Activism & ... Coming alive

IssueAugust 2015 - September 2015

What a lovely project! My head today is not responding. I’m about to talk to an estate agent about putting in an offer for our co-op to buy some land. My head space is definitely elsewhere! That quote [from the front of PN] is amazing. I’m a bit shy about things like this. If it was writing in an email....

- Woman

I’m not a vigorous activist, though I’ve been on a few marches. Except in the world of education, where I hope it has been transformative for a few people. Tell me the quotation again.

Having been brought up as largely... I was a mindless conservative at the age of 20. It was not until I found that working with children made me come alive. Beforehand, any work I’d done had not had that effect; it had just been drudgery.

I hope that a lot of what I’ve done in education has helped other people to ‘come alive’. It’s certainly helped a lot of children to come alive.

I’ve been part of a worldwide movement for the release of education from dominance by the sort of people I was when I was 20!

- Man

I can’t say anything about ‘activism and chocolate’, but ‘activism and coming alive’, yes!

I led a very sheltered life and was quite scared growing up. Even at university, I didn’t know how to do things, how to go to work or how to participate in things. I was considered pretty, but I was quite scared of the things that women were supposed to be involved in.

I’d been a rebellious child but there seemed to be no outlet for it. Then the women’s movement came along and it seemed to fit. It was a transforming experience. Also, I wanted to leave the class I’d been born into.

I think it’s important to put the case for activism as a way of life.

In the women’s movement, I saw older women who’d made that choice. They weren’t famous but they were alive, they were occupied. They weren’t paid, but they made friends, they were active. Sometimes, it was just running around with a bag of leaflets, but it was about being part of a world where things can be different.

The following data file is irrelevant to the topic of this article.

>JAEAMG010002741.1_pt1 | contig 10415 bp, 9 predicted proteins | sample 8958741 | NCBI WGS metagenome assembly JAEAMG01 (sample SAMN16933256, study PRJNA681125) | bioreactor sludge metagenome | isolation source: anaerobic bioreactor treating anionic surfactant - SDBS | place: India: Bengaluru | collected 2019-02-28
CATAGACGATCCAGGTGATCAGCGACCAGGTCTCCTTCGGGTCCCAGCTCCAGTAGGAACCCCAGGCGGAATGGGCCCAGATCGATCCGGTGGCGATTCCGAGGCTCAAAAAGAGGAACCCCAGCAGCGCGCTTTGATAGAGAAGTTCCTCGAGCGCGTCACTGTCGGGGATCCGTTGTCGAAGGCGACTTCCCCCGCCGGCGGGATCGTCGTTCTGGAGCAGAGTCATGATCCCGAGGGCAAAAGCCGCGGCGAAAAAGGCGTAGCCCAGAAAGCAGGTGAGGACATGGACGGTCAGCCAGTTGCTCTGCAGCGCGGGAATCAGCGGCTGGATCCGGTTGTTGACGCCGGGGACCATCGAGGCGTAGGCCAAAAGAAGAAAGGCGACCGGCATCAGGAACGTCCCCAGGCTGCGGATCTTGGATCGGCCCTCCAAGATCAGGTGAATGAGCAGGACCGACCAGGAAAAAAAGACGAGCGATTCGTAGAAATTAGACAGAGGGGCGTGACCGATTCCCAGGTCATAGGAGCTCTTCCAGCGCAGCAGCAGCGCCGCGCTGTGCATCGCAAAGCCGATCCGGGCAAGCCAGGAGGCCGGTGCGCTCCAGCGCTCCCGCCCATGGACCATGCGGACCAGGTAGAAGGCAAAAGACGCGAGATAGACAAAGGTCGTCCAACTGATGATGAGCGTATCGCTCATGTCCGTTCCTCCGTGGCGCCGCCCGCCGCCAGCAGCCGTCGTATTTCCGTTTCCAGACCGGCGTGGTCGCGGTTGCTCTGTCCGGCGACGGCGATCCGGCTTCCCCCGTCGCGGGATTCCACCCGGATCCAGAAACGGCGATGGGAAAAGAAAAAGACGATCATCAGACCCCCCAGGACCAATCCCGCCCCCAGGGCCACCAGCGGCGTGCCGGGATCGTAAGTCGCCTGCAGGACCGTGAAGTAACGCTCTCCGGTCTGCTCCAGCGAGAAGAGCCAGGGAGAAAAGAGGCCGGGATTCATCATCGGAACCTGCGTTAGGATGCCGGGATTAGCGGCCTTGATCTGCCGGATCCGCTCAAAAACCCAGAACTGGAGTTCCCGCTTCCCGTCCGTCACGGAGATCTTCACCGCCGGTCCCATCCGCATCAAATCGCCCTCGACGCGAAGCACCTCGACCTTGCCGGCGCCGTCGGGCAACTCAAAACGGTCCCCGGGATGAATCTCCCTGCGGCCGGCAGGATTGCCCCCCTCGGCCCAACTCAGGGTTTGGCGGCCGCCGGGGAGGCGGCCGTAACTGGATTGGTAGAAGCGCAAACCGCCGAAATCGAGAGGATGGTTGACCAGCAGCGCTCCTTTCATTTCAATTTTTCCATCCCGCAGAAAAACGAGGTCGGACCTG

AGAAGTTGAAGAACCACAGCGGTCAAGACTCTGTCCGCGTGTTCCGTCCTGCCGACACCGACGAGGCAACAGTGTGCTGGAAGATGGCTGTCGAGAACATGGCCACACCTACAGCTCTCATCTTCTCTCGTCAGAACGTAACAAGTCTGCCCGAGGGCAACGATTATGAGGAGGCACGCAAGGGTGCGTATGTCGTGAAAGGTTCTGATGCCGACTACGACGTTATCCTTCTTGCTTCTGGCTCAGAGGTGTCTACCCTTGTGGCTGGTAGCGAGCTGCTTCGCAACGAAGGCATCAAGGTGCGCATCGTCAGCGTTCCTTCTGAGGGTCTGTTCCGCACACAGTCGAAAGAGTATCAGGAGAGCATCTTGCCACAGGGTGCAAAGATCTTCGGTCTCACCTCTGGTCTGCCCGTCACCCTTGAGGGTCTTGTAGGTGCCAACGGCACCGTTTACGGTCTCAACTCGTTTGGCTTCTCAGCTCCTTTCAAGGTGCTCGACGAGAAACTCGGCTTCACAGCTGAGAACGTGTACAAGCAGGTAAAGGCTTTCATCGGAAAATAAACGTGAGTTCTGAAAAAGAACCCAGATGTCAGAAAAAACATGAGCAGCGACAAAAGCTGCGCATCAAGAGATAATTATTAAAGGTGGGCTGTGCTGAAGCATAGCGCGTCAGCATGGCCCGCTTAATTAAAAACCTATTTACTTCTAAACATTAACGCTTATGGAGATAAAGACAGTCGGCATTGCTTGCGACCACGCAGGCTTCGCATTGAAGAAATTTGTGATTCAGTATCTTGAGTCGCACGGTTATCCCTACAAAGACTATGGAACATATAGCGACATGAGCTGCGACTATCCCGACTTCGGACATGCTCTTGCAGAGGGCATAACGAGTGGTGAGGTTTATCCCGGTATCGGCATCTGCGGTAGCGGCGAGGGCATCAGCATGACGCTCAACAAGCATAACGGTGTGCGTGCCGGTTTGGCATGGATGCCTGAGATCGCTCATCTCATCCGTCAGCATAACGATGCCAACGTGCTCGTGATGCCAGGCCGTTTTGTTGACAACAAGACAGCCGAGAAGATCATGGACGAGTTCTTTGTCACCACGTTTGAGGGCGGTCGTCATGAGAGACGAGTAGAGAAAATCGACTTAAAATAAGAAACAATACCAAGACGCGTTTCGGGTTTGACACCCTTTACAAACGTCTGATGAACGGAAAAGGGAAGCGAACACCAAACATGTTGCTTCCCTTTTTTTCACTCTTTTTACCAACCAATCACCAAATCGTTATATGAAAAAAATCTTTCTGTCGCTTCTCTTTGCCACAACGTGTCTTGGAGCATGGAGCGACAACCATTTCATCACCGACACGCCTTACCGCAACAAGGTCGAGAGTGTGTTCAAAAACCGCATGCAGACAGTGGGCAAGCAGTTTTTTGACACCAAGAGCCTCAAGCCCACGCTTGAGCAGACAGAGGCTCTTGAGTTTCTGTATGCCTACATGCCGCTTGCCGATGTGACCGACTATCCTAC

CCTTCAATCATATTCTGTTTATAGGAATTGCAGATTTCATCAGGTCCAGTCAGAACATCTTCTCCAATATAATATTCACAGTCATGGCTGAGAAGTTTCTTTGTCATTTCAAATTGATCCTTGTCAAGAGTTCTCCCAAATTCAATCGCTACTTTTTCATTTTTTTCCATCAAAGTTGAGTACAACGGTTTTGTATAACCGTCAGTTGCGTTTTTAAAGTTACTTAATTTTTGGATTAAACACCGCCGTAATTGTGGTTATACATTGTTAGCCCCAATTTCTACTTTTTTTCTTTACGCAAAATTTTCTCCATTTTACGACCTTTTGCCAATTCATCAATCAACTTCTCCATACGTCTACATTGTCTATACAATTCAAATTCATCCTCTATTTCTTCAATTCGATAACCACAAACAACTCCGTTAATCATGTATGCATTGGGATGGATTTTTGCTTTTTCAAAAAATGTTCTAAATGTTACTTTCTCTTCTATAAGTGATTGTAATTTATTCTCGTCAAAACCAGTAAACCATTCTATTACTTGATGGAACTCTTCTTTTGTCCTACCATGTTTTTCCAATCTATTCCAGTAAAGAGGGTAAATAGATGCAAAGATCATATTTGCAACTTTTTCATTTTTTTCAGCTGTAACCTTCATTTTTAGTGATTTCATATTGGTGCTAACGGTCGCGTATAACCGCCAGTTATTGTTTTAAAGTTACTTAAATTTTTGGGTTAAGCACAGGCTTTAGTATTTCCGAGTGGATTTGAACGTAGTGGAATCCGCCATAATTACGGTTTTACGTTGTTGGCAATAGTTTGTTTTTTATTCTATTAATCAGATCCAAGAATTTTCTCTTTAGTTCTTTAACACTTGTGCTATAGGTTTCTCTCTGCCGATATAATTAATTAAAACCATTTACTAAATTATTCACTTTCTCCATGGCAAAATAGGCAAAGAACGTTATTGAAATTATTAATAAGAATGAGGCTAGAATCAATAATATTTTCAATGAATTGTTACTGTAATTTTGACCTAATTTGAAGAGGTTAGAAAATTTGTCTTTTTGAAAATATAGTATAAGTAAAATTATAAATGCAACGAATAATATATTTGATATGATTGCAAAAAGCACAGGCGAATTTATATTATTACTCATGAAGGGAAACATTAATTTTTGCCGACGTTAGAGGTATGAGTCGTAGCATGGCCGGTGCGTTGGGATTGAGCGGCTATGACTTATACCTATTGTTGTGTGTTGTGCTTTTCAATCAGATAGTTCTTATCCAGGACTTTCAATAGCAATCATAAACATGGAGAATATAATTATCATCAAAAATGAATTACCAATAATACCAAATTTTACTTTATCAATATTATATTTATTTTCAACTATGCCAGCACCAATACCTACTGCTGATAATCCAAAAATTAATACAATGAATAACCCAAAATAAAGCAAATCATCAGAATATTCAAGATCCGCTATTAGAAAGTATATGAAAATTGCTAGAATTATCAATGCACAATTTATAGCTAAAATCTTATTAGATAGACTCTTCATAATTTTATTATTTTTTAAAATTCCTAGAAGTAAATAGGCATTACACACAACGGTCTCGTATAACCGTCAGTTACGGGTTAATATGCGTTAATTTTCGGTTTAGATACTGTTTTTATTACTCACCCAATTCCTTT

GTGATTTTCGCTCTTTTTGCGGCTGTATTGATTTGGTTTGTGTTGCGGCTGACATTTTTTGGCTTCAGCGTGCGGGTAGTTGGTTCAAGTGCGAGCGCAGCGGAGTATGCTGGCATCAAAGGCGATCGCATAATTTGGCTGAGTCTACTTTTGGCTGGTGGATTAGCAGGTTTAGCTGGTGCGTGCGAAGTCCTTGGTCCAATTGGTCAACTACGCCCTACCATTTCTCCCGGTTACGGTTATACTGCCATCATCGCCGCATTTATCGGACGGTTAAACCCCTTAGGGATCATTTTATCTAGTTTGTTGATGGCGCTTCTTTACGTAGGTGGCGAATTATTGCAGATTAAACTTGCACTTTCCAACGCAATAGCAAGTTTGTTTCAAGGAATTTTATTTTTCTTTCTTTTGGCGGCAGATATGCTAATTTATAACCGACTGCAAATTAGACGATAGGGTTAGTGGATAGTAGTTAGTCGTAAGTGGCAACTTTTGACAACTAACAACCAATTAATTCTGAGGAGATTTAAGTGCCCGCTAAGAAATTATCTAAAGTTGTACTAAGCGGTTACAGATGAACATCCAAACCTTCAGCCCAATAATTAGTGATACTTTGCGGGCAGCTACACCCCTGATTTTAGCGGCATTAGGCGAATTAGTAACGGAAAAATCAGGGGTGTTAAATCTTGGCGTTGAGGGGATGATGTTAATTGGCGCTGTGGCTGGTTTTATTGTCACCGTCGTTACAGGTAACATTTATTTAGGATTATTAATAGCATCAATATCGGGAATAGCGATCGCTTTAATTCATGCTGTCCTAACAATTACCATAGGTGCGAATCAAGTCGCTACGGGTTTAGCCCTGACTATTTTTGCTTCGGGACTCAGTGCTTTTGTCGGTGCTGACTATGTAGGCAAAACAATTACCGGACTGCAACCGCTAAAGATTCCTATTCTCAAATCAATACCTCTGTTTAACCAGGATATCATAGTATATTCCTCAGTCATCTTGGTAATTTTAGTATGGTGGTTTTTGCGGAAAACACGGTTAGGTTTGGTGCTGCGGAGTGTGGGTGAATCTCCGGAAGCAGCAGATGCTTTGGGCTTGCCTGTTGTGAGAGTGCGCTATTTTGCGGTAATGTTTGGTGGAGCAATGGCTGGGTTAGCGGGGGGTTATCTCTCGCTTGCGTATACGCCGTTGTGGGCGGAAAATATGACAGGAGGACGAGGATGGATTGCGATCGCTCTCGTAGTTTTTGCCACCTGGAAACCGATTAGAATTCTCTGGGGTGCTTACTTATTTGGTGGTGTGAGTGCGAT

- Woman

Coming alive, as in ‘alive or dead’?

Action is life. Reading books, theories, debates are important but a form of death. A book is dead words. Action is live presence, history-making, and leaves legacies through story-telling.

Playing on the streets. Tickling police officers and friends alike with feather dusters is transforming everyday patterns of relating to each other, therefore coming alive.

Tree-top sunrise, a house I made my own, speaking to a granny on the opposite tree, sharing hope.

- Man

Well, actually, it depends. I was active, time to time. Do you mean political activism?

What about personal change? If I consider social change impossible? I turned my attention to personal activism.

I used to be active. I became disappointed and left again. It is not becoming alive.

When I think about those years when I was politically active, I think I wasted my youth and my time. Now I am very against people who are very active politically, for social change, during their younger years.

I think people should think politically after the age of 50.

People should be banned by law from thinking politically until they’re 50!

Before 50, we don’t have an effective place in society. Especially the teenagers and university students, they don’t affect things. I was in those struggles 10–15 years in my country. It is ‘beating the waters’, that’s a Turkish phrase. It has no effect. It is changing nothing!

I know people who were tortured and in prison, now they are just fathers and another brick in society.

- Man

Topics: Activism